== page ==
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Better images of AI can support AI literacy for more people

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21 November 2023



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By Marika Jonsson

Marika Jonsson, doctoral student at KTH Royal Institute of Technology, reflects on overcoming the challenge of developing an Easy Read book on artificial intelligence (AI) with so few informative images about AI available.

There are many things that I take for granted. One of them is that I should be able to easily find information about things I want to know more about. Like artificial intelligence (AI). I find AI exciting, interesting; and I see the possibilities of AI helping me in everyday life. And thanks to the fact that I have been able to read about AI, I have also realised that AI can be used for bad things; that AI creates risks and can promote inequality in society. Most of us use or are exposed to AI daily, sometimes without being aware of it.

Between May 2020 and June 2023, I participated in a project called AllAgeHub in Sweden, where one of the aims was to spread knowledge about how to use welfare technology to empower people in their everyday lives. The project included a course on AI for the participants, who worked in the public healthcare and social care sectors. The participants then wanted to spread knowledge about AI to clients in their respective sectors. The clients could be, for example, people working in adapted workplaces or living in supported housing. There was a demand for information in Easy Read format. Easy Read format is when you write in easy-to-read language, with common words, short sentences and in simple chronological order. The text should be spaced out and have short lines, and the texts are often supported by images. Easy Read is both about how you write and about how you present what is written. The only problem was that I found almost no Easy Read information about AI in Swedish. My view is that the lack of Easy Read information about AI is a serious matter.

A basic principle behind democracy is that all people are equal and should have the same rights. Therefore, I believe we must have access to information in an understandable way. How else can you express your opinion, vote or consent to something in an informed way? That was the reason I decided to write an Easy Read book about AI. My ambition was to write concretely and support the text with pictures. Then I stumbled on the huge problem of finding informative pictures about AI. The images I found were often abstract or inaccurate. The images could also be depicting AI as robots and conveyed the impression that AI is a creature that can take over the earth and destroy humanity. With images like that, it was hard to explain that, for example, personalised ads, which can entice me to buy things I don’t really need, are based on AI technology. Many people don’t know that we are exposed to AI that affects us in everyday life through cookie choices on the internet. The aforementioned images might also make people afraid of using practical AI tools that can make everyday life easier, such as natural language processing (NLP) tools that convert speech to text or reads text aloud. So, I had to create my own pictures.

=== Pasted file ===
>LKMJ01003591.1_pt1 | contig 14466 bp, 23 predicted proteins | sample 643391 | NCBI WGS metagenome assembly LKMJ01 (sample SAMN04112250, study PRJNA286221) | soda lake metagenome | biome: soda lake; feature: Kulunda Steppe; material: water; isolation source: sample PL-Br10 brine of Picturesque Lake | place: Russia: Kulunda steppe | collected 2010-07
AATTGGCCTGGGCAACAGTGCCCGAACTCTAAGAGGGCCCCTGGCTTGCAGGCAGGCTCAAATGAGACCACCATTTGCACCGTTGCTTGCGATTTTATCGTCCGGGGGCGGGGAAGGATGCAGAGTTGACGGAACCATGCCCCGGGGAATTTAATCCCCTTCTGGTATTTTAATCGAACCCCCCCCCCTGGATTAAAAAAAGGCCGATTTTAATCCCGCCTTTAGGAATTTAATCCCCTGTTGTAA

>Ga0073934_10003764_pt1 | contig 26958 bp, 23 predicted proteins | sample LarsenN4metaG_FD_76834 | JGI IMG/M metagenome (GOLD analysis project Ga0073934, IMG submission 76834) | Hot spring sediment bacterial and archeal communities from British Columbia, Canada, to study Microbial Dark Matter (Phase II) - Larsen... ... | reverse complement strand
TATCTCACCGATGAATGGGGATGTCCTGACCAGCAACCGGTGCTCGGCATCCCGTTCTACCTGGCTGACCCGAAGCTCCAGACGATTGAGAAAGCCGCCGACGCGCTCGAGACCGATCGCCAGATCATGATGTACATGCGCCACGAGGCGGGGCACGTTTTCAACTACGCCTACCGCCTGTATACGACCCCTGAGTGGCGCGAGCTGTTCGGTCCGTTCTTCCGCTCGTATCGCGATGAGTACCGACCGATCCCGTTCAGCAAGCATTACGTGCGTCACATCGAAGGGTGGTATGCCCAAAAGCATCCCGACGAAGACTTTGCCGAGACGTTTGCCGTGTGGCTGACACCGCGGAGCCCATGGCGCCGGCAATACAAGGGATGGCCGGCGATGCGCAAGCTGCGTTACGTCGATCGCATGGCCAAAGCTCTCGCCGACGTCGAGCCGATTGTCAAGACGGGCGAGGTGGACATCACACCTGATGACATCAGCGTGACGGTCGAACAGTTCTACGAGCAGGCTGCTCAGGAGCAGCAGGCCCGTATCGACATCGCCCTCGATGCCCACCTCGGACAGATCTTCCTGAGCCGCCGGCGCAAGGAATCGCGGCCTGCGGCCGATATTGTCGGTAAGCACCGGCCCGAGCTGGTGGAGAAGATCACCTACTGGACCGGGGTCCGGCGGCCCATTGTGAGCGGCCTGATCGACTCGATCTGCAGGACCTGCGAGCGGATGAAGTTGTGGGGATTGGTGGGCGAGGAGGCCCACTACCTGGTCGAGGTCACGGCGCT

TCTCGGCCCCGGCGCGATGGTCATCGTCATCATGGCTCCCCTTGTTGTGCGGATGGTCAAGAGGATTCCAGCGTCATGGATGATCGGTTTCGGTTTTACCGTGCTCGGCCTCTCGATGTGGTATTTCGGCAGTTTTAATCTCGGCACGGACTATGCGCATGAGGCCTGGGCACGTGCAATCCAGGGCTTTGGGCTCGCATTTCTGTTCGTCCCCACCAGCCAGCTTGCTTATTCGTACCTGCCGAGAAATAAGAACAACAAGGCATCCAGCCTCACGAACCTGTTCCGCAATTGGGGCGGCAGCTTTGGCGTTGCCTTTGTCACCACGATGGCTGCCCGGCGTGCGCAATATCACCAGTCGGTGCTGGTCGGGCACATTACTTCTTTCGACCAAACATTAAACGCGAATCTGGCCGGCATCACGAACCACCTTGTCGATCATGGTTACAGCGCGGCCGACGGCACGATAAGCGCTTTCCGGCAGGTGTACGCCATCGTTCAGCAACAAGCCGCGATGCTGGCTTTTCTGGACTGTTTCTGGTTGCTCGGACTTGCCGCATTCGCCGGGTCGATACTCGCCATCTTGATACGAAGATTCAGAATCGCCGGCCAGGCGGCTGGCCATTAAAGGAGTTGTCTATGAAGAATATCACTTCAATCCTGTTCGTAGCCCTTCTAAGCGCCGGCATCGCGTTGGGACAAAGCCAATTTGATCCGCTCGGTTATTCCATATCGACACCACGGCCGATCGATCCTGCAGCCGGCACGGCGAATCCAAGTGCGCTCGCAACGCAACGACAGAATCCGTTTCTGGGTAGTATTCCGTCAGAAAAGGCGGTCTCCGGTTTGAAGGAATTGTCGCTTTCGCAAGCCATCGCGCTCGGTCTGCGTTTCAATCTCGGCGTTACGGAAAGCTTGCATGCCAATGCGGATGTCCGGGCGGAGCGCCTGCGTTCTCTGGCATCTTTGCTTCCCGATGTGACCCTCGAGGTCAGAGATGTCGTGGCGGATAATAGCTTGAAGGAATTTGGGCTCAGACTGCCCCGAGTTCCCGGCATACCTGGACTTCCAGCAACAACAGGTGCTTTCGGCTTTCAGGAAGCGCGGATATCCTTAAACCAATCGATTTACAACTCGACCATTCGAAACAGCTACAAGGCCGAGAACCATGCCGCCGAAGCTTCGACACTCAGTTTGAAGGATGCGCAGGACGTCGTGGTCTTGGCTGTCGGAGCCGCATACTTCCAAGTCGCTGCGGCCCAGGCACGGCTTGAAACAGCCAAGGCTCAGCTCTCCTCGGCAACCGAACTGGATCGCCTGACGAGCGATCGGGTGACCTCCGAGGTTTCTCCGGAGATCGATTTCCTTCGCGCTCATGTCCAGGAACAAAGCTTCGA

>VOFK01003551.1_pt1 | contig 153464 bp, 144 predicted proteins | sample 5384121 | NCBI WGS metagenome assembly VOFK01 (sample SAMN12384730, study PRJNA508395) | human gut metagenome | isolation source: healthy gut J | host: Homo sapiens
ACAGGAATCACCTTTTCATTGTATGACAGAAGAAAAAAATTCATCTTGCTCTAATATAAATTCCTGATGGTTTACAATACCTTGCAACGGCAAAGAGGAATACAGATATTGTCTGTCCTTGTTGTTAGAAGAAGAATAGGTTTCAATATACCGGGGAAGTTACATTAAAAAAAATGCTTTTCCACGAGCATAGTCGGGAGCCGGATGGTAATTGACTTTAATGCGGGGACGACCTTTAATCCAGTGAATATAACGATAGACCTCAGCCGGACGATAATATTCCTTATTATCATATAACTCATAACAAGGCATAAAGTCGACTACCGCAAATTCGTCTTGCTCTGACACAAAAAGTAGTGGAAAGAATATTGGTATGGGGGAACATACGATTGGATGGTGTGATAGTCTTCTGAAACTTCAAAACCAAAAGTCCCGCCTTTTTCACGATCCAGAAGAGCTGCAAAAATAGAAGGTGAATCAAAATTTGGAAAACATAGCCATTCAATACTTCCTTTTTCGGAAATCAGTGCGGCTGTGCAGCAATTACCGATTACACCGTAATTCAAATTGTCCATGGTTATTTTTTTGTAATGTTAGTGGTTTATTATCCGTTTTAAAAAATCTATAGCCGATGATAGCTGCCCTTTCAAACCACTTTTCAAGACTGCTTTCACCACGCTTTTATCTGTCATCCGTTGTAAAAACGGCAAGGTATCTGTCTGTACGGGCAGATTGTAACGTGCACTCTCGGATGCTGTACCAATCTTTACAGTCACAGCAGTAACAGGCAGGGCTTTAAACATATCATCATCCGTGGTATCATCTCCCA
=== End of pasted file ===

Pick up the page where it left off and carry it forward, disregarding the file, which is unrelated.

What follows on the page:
I must confess, it was difficult to create clear images that explain AI. I chose to create images that show situations where AI is used, and tried to visualise how certain kinds of AI might operate. One example is that I visualised why a chatbot might give the wrong answer by showing how a word can mean two different things with a picture of each word’s meaning. The two different meanings give the AI tool two possible interpretations about what issue is at hand. The images are by no means perfect, but they are an attempt at explaining some aspects of AI.

The word for carry and berry is the same in Swedish. The text says: “The word berry can mean two things. Berries that you eat. A person carrying a bag.”

The work of creating concrete, comprehensible images that support our understanding of AI can strengthen democracy by giving more people the opportunity to understand information about the tools they use in their day-to-day lives. I hope more people will be inspired to write about AI in Easy Read, and create and share clear and descriptive images of AI.

As they say, ”a picture is worth a thousand words,” so we need to choose images that tell the same story as the words we use. At the time I write this blog post, I feel there are very few images to choose from. I am hopeful we can change this, together!

The Easy Read book about AI includes a study guide. It is in Swedish, and is available for free as a pdf on AllAgeHub’s website, here.


Better Images of AI is a non-profit collaboration who are researching, creating, curating and providing Better Images of AI. They have a growing gallery of images which is the start of a new alternative repository of stock images. They are available for anyone to use for free under CC licences, or just as inspiration for more helpful and diverse representations of AI. Find out more on their website.




Better Images Of AI is a non-profit collaboration researching, creating, curating and providing Better Images of AI.
Better Images Of AI is a non-profit collaboration researching, creating, curating and providing Better Images of AI.




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